Open Wide the Doors

UPDATE: Go here to read the response of John Hepworth, the leader of the Traditional Anglican Communion.

Go here to read Fr Rutler’s astringent analysis.
The announcement has now been made that the Catholic Church has set up a structure called a ‘personal ordinariate’ to be recognized globally to welcome disaffected Anglicans into full communion. Rorate Caeli has the text here as well as the statements of the Archbishops of Canterbury and Westminster and the traditionalist bishops of the Church of England. Damien Thompson enthuses about it here. Yahoo news explains it clearly here. Catholic Online writes eloquently here.

It will work like this: a priest or bishop will be appointed by Rome in particular areas to oversee the reception of Anglicans into full communion individually, on the congregational level and on the denominational level. He will continue to minister to them as their bishop. Former Anglicans will be able to retain their own traditions of worship. Presumably this means they will use the already approved Book of Divine Worship. Married former Anglican priests will be dispensed from the vow of celibacy and be ordained to serve as Catholic priests.

The structure will be similar to that of the military bishops who serve a dispersed flock or the structure of the Eastern Rite churches where a bishop in communion with the Holy See ministers to a dispersed flock with their own ethnic and historic spirituality and liturgical patrimony.

That’s how it will work. The big question is, how will the Anglicans respond? There will be a range of responses. The Archbishop of Canterbury seems rather stunned by the whole thing, and yet there has been talk of this happening for a couple of years now. I think the mainstream Anglicans have been putting their head in the sand about this possibility for some time, and have considered the overtures of the TAC to Rome to be ‘just a few former Anglican schismatics flexing their muscles.’ That Rome has taken them seriously will come as a slap in the face to the mainstream Anglicans who keep investing in the ‘past-the-sell-by-date’ forms of the old ecumenism.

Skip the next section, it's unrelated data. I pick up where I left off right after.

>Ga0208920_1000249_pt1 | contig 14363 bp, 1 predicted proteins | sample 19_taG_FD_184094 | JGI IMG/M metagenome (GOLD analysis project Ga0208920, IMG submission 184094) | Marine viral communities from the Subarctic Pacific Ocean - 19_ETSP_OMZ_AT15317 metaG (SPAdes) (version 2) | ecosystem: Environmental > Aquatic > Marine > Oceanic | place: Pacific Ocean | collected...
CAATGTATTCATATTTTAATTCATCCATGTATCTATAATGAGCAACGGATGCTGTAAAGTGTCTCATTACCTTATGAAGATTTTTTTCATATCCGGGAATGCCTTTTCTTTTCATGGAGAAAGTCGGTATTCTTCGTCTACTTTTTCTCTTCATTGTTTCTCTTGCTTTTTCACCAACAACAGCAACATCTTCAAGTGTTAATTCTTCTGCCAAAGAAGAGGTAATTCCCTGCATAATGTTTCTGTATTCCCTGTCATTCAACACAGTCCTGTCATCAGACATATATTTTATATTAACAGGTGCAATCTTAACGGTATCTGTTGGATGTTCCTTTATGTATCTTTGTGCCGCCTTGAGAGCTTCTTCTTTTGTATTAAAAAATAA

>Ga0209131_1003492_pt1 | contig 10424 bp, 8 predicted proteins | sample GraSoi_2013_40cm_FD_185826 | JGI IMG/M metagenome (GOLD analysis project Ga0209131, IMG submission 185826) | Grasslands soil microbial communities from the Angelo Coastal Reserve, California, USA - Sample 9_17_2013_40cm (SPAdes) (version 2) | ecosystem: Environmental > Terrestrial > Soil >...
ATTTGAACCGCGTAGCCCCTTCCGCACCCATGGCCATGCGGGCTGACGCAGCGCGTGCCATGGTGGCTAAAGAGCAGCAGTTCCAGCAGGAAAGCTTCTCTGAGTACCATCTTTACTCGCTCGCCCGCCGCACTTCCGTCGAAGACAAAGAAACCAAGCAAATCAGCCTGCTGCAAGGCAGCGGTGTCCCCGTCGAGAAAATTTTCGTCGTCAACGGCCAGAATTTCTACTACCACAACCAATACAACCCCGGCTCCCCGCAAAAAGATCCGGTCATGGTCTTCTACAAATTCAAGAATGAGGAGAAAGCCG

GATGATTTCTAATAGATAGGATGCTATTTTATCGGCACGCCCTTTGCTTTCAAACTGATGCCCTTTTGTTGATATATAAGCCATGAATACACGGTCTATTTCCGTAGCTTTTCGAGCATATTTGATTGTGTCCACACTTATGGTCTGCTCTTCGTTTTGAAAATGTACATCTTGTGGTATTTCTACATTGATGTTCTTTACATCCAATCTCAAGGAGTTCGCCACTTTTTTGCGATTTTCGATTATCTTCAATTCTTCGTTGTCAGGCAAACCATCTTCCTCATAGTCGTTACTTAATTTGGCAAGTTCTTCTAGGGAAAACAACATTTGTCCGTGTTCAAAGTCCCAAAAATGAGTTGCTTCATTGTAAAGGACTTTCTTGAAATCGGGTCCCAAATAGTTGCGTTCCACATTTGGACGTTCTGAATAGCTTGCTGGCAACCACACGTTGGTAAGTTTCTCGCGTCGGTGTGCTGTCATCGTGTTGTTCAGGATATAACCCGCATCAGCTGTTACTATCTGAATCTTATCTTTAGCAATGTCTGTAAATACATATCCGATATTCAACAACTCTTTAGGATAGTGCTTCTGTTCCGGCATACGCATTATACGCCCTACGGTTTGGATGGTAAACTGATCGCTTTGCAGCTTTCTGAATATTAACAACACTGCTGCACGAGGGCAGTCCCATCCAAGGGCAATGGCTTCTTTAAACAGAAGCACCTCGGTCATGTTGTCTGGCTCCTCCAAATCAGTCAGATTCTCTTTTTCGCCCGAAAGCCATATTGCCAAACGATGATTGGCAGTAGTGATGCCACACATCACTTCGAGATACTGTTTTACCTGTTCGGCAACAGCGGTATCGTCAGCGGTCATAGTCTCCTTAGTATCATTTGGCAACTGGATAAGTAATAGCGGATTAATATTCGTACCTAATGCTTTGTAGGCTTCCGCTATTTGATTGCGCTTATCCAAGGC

So what will the Anglican response be? Worldwide we may see whole Anglican provinces come into full communion. They will be small ones like the Anglican Church in Papua New Guinea for instance. More likely we will see several of the Anglican splinter groups come into full communion en bloc. Many of these groups in the United States, for instance, already have their own buildings and clergy, and could come over very easily. Next you will see particular congregations vote to leave the Episcopal church or Anglican Church. Then there will be a fight for the buildings. It will be better for these groups of people to leave quietly and work with the Catholics in their area to find a suitable building and maintain their worship.

I am most interested to imagine what will happen in England. I doubt very much whether we will see whole congregations of Anglo Catholics coming over. Damien Thompson is very enthusiastic, but Anglicans love their buildings. I doubt if the Anglican Church will release any of their property, and without the beautiful church will Anglicans step out on their own? I doubt it. However, I may be wrong. What if the Anglican Church were to respond in kind and say, “You know, we have too many churches already. In each major town we are going to hand over one church to the ‘Anglican Use’ Catholics.

It could happen. Pray for the progress of this exciting step forward.

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